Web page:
1. The strength of neomercantilism is that it is a doctrine that advocates for exports, discourages imports, and regulates movement of capital. Enabling a state to maintain a positive balance of trade and expanding exports. Economic benefits are achieved depending on the decisions and policies of the most powerful state. Mainstream scholars argue hegemonic theory can be used to explain distribution of power whereby a powerful state controls lesser states. For example, the U.S. government promoted economic development through government intervention, industrialization, and protections. Thus, neomercantilism encourages states to embrace hegemon knowing that when there is a hegemonic leader they can get help to create and maintain an open and stable monetary, and trade policies.
One of the weakness of neomercantilism is that a state may face a security dilemma if it does not cooperate with other states to yield relative gains (p.67). This means that a state can drag its feet on implementing effective economic policies while trying to bring on board economic views brought by other states. The focus on variable-sum game in which a group of states may gain or lose together has brought concerns in international relations as some states feel that rules shaped by powerful states may not suit the interests of other smaller states. Hence, neomercantilism can become ineffective incase most powerful states shape rules that do not merge with interests of smaller states.
2. Orthodox liberals have put limited attention to the North South trade relations because they believe that international economic relations are a positive sum game, and that interdependence will bring benefits to the states. However that has not happened because government involvement has brought barriers that contributed to the occurrence of the great depression. The authors explain that orthodox liberals believe that if LDCs are provided with efficient, market oriented policies then there is higher likelihood of achieving economic growth. The further explain LDCs cannot prosper working alone but they need support from the North to accomplish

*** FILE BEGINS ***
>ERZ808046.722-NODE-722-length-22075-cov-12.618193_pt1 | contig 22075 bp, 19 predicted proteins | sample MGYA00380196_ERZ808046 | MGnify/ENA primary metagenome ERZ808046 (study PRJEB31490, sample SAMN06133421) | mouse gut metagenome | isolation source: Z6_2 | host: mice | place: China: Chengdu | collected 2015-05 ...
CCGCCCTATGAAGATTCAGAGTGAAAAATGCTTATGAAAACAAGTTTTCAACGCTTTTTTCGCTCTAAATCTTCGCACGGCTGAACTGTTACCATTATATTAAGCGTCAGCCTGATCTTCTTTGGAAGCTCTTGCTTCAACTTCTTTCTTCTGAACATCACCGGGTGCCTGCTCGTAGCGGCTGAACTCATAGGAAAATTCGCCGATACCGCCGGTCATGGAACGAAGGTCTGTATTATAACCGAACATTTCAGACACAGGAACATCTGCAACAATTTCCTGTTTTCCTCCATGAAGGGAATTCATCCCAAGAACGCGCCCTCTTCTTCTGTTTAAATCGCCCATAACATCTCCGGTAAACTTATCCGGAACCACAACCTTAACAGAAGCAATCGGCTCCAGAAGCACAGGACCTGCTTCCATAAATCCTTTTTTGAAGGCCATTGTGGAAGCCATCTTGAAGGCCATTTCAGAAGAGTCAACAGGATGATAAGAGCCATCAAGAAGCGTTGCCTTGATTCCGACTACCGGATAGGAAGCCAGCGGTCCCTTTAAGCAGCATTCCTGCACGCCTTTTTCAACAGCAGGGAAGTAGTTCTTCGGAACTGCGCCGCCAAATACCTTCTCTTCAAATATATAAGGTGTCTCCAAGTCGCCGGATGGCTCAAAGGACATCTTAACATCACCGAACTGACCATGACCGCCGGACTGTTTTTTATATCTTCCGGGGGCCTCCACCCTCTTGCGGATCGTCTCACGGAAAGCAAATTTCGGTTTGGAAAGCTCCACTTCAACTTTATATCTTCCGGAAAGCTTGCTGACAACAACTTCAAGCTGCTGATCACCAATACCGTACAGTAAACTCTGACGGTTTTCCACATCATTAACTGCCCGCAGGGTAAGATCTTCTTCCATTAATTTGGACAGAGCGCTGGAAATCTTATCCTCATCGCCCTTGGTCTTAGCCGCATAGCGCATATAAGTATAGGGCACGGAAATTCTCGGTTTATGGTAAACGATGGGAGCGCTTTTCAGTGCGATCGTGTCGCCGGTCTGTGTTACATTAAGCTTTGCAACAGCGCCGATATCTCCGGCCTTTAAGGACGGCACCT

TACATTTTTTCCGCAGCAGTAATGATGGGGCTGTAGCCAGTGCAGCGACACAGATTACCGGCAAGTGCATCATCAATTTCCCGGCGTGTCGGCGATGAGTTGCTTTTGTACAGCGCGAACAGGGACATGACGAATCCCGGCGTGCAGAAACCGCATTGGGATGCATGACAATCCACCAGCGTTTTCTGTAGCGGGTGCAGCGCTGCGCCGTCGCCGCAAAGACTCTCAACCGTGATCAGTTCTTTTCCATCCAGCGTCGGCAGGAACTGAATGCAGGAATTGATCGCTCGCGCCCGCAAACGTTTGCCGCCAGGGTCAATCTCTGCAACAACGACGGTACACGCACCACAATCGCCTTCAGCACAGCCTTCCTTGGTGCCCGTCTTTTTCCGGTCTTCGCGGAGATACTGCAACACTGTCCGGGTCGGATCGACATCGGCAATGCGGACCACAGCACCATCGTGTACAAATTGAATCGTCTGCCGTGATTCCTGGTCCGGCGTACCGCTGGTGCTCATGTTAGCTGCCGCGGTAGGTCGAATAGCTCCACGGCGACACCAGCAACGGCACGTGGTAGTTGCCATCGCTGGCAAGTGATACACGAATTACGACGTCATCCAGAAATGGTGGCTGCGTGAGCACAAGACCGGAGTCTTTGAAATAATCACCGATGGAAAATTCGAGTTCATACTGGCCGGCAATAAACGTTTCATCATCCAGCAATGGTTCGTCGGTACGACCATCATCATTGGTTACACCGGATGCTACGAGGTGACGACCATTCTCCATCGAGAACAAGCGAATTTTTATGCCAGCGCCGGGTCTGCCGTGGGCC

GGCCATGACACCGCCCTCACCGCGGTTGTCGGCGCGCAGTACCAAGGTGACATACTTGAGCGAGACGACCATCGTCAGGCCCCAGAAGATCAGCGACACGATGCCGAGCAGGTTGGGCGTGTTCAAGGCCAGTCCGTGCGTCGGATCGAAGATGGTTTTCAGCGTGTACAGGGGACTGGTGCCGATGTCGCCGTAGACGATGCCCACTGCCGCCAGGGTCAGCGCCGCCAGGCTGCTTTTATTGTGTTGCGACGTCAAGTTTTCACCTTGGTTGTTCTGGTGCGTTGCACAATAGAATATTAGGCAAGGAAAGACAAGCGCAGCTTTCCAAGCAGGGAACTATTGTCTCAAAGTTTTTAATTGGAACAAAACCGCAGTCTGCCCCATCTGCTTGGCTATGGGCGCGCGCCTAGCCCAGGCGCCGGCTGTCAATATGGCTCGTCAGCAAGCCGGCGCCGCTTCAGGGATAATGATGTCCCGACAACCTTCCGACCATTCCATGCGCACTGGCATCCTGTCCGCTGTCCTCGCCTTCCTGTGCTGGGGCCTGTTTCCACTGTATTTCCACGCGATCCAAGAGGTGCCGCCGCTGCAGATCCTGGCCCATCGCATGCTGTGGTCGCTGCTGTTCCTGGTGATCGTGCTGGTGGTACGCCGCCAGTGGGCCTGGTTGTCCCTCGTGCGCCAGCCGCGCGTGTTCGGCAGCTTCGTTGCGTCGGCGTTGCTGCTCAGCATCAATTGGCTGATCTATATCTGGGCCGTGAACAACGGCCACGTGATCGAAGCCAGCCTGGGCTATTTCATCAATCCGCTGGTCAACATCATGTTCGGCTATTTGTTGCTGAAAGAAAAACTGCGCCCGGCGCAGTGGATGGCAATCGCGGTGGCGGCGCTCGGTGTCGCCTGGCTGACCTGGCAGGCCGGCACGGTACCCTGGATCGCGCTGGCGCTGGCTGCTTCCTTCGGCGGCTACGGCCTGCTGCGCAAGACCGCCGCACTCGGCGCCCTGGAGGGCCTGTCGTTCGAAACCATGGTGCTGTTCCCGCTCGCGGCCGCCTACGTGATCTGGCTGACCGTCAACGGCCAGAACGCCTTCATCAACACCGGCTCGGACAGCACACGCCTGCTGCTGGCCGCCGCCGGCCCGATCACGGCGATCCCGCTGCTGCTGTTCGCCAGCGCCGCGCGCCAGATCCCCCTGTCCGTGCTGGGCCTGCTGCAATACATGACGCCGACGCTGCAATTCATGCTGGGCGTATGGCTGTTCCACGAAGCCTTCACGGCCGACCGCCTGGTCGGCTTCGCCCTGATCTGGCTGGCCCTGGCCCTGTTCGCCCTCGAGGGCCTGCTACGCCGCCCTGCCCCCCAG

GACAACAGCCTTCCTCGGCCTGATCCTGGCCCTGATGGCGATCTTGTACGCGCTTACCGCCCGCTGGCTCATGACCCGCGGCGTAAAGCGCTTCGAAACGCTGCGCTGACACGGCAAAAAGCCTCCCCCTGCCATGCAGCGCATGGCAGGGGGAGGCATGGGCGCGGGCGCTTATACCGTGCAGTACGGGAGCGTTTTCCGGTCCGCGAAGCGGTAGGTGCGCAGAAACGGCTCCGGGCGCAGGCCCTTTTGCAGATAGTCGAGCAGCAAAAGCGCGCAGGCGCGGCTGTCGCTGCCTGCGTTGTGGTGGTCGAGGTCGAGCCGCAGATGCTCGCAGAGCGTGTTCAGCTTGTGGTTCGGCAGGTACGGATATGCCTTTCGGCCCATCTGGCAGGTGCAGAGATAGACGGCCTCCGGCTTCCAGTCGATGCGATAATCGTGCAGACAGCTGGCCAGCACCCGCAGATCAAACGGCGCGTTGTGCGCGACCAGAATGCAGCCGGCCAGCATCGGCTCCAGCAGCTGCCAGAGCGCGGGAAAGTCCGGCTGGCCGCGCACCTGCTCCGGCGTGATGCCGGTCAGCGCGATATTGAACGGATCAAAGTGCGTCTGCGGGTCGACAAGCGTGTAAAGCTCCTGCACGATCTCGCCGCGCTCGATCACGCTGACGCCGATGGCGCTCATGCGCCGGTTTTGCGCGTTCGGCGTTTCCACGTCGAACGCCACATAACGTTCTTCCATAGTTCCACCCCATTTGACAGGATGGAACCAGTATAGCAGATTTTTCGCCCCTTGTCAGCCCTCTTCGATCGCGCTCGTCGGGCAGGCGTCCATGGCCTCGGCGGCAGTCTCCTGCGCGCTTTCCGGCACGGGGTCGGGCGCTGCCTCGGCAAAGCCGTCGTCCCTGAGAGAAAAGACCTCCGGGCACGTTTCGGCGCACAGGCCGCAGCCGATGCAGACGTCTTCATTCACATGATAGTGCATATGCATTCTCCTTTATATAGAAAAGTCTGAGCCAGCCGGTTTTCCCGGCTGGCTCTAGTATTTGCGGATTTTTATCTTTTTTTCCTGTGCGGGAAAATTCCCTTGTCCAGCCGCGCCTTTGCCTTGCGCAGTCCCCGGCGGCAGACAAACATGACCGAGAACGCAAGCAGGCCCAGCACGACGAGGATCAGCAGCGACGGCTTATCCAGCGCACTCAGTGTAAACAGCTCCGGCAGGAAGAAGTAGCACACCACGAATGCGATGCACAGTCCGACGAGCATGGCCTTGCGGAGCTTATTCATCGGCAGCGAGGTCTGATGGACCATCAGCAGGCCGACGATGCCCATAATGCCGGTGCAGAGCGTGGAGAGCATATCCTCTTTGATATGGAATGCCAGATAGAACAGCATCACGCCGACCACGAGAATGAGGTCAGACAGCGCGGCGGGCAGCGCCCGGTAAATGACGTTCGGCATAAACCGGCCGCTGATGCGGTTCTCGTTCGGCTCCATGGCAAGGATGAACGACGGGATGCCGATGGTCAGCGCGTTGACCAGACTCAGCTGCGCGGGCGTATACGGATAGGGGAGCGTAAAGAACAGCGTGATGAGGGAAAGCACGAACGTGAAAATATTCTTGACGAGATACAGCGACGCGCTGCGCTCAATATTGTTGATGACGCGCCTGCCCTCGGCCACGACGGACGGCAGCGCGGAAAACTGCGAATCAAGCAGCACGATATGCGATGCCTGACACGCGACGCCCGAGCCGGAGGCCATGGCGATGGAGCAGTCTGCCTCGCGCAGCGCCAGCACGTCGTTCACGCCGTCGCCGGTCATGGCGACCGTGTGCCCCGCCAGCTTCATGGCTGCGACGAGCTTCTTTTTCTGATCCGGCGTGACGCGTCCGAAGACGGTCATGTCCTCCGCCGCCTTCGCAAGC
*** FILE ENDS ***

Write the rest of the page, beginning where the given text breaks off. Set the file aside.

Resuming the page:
In this regard the South and North can work together if only the North can implement legislations that would take into consideration the special needs of the South, and also being ready to implement any changes that would promote trade. For example, after World War II the United States being a hegemony played a critical role to establish liberal economic regimes that advocated for more transfer of power from the North to the South. Also, in the past the South exported raw materials in exchanged for finished goods from North creating a dependency theory. In this regard orthodox view North-South relations being exploitative is not an appropriate approach to explore in the long run.
3.According to the neomercantilists they view the international system as “anarchic” since there is no dominant authority over the state. The state has powers to solve issues such as economic, conflict, and war. Also, each state has an interest to look after its own national issues. In contrast both individuals and societal groups view the state as an appropriate object for addressing their needs. Additionally, liberals believe that political means can enable individuals and groups to achieve goals they have set.
A. According to neomercantilist, international economic relations see each state putting more focus on relative gains. In political context the relative gains enables a state to acquire relative power known as the hegemony. On the other hand, liberals view international economic relations as a variable sum game, in which people can gain or lose together.
B. For neomercantilist perspective, distribution of political power has effects on international economic relations. They also give priority to politics over economics and argue the economy is created by the state. In contrast, liberals view the economy being dependent on the state to prosper. They argue the state should play an active role to promote trade, and investment.
C. According to neomercantilist globalization is caused by states opening their markets to encourage trading activities so that they can improve their positions. Whereas liberals argue globalization was caused by interdependence among states. Liberals see globalization is putting pressure on states to implement a single model of capitalism whereas some neomercantilist see globalization brings some constraining effects on the states.
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